November Burns Through Temperature Records

23 Dec 2015 | Author: | No comments yet »

2015 on pace to be hottest year after November proves to be scorcher.

This November was the warmest on record, according to a monthly climate update issued by the National Oceanic and Atmospheric Association (NOAA) National Centers for Environmental Information. Weather forecasters say the odds are low — and that temperatures are likely to remain near record levels for this time of year across much of the eastern U.S. through Christmas Eve. November was also the seventh month in a row to average global temperatures that were not only warmer than average, but also broke records set during previous years. It also marked a trend that should see 2015 follow 2014 in becoming the hottest on record, given that the first 11 months of the year were also record warm. The warm forecast comes as NOAA reported the U.S. just had its warmest autumn (defined as September through November) in the 121 years that records have been tracked.

November’s data showed that across the globe, average land-surface temperature was higher than the 20th century average by 2.36 degrees Fahrenheit (1.31 degrees Celsius). This was the highest for November in the 1880-2015 record, surpassing the previous record set in 2013 by 0.27 degrees, and marking the seventh consecutive month that a monthly global temperature record was broken.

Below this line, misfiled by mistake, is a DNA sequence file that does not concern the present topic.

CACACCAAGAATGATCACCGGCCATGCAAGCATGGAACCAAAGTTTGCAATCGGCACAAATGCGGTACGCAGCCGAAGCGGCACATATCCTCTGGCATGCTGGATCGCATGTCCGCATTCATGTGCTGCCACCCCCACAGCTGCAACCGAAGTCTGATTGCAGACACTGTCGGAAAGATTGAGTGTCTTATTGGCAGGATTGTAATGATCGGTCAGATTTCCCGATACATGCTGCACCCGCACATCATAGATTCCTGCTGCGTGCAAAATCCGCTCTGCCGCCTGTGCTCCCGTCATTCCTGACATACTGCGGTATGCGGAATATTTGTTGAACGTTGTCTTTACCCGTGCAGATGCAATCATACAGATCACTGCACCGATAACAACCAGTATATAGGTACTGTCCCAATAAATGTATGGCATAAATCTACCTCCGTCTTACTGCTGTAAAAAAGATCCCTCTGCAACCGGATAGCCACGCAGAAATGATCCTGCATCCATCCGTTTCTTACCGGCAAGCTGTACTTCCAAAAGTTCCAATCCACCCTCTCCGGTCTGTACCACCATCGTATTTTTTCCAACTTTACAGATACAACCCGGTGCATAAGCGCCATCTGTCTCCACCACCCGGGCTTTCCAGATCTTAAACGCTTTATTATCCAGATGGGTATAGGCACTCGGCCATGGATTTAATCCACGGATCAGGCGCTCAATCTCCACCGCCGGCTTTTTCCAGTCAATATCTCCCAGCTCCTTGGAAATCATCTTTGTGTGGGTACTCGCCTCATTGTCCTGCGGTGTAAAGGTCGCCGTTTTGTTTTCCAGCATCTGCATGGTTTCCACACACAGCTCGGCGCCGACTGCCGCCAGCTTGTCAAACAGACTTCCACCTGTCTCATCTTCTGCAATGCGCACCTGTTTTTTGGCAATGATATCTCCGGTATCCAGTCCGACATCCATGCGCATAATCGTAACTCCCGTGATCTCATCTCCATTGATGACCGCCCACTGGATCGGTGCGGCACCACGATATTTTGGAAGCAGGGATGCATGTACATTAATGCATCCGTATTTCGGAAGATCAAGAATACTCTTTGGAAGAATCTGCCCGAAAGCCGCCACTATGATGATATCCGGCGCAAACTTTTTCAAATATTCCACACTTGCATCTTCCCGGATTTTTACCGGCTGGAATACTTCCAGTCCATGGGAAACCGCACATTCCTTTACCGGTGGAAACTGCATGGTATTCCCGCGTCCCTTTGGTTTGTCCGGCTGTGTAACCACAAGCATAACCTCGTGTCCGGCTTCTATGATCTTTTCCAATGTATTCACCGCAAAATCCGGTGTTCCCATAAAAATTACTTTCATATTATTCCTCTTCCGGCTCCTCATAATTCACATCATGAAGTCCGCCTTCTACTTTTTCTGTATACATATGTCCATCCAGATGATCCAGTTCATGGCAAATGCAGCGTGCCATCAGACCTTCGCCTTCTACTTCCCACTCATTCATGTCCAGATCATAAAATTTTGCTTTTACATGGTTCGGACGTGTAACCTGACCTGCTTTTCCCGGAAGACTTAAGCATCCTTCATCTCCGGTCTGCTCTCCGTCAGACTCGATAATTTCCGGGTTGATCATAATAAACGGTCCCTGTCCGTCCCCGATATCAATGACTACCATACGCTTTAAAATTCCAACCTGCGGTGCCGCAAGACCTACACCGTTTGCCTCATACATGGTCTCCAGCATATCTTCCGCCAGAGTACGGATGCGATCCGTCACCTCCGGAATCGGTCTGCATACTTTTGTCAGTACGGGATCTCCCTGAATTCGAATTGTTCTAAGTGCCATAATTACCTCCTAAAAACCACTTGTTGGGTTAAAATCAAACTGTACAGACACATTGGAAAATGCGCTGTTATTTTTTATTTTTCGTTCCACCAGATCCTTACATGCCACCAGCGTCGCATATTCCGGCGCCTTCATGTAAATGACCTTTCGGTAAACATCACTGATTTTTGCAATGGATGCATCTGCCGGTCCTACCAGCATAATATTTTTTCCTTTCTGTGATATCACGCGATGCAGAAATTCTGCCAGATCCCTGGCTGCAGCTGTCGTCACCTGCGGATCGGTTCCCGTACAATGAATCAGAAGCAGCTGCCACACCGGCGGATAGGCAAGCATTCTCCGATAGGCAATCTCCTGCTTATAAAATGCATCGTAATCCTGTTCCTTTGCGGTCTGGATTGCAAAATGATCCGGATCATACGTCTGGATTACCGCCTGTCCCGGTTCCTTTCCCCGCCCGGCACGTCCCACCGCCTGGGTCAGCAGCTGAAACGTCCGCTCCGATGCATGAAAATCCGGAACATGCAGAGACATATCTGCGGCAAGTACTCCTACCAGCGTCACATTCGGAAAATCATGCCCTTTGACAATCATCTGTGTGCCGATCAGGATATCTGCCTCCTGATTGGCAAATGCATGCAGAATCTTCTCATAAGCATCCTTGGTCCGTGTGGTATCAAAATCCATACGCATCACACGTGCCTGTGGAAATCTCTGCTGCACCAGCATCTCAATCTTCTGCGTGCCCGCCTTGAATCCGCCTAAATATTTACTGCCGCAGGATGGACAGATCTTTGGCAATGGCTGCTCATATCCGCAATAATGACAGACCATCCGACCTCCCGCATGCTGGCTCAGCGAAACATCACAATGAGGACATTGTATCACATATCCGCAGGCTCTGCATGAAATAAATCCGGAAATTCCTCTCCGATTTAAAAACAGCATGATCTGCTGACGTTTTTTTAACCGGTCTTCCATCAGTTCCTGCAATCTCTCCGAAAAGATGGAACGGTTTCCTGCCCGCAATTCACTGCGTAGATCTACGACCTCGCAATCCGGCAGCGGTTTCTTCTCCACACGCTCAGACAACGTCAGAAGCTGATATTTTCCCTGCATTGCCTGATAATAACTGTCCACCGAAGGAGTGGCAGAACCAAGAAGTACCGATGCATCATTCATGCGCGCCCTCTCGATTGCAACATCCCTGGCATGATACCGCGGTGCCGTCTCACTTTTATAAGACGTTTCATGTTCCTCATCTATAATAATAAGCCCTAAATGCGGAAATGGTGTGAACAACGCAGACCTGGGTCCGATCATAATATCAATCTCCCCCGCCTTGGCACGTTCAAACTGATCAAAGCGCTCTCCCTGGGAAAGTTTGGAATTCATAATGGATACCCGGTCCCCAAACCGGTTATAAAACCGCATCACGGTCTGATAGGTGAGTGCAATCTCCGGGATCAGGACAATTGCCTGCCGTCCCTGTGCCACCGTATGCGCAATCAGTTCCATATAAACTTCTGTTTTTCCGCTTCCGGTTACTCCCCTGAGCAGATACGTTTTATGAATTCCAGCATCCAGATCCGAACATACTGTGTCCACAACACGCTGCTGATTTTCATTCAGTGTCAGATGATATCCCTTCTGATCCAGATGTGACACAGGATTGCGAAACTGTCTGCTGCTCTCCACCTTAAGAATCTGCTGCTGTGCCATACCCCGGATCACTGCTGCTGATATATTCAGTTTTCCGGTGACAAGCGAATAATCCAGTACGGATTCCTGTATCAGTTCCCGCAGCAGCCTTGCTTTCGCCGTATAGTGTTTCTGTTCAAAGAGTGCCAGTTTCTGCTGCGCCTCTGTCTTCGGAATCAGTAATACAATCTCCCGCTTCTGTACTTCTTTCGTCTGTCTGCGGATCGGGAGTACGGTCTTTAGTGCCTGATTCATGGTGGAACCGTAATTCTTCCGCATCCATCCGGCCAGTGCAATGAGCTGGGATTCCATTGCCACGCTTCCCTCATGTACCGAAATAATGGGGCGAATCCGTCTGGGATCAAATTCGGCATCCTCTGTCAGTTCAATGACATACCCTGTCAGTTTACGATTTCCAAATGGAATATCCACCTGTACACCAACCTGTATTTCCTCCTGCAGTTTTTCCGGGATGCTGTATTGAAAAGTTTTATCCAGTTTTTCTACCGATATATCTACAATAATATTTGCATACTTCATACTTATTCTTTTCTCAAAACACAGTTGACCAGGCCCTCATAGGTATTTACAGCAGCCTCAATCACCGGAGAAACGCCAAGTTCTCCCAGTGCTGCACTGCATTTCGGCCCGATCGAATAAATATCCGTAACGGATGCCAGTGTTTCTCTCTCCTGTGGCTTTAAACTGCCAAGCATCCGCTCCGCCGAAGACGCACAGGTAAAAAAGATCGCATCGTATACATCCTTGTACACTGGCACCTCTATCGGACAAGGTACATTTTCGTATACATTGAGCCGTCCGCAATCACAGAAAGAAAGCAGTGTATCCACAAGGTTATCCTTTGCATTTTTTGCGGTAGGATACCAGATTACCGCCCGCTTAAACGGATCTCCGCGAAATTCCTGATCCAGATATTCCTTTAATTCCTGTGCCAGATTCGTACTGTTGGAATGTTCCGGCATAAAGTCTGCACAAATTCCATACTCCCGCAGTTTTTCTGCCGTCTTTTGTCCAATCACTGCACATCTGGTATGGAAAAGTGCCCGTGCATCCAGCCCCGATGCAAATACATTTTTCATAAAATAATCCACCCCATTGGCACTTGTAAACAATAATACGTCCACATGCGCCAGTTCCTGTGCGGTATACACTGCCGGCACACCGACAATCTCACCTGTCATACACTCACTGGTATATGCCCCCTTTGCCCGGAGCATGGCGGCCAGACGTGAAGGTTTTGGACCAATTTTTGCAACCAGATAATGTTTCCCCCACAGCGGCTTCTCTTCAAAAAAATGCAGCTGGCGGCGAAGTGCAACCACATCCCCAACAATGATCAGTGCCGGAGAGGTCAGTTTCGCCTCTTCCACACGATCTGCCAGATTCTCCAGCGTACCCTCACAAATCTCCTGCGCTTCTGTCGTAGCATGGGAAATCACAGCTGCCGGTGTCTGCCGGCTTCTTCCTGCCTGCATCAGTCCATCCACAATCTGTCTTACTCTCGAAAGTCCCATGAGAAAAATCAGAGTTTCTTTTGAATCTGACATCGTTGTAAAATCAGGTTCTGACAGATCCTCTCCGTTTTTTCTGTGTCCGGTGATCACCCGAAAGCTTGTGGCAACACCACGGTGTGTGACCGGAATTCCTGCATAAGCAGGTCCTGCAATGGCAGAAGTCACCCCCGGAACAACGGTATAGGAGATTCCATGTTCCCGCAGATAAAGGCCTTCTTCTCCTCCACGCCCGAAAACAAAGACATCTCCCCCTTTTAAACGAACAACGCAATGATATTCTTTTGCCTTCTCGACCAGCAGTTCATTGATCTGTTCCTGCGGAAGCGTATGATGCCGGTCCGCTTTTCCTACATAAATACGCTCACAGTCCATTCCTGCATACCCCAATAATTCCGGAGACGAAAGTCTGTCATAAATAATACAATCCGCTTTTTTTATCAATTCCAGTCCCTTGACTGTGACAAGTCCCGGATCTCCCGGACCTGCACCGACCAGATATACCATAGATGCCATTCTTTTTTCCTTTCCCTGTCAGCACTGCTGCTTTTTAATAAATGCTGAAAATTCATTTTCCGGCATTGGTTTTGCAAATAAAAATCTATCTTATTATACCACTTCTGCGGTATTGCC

The entire year of 2015 will likely prove to be one of the five warmest ever recorded in the United States, with record and near-record warmth in Florida, Nevada, Washington and Oregon. If this December is among the three-warmest year-end months on record, 2015 would be second-warmest year ever for the contiguous 48 states, behind 2012, he said. When weather and climate agencies like NOAA incorporate monthly reports like these into the larger record of climate data, they can compare average temperatures over time to detect patterns of how Earth’s climate is changing, and how quickly. The warm weather is in part because of an El Nino weather pattern that has a bigger impact in the western U.S. and some other weather factors affecting the rest of the country, Baxter said. In 2009, the United Nations Framework Convention on Climate Change proposed a goal to global leaders — keep average temperature rise to under 2 degrees C (3.6 degrees F.) And with warming already estimated at 0.85 degrees C, the world is nearly halfway there.

The December global temperature would have to be at least 1.46 degrees below average–or 0.43 degrees colder than the current record low December temperature of 1916 for 2015 to not become the warmest year in the 136-year period of record. The oceans alone also set a new November record, NOAA says, in large part due to the very strong El Niño that has been present in the equatorial Pacific since April.

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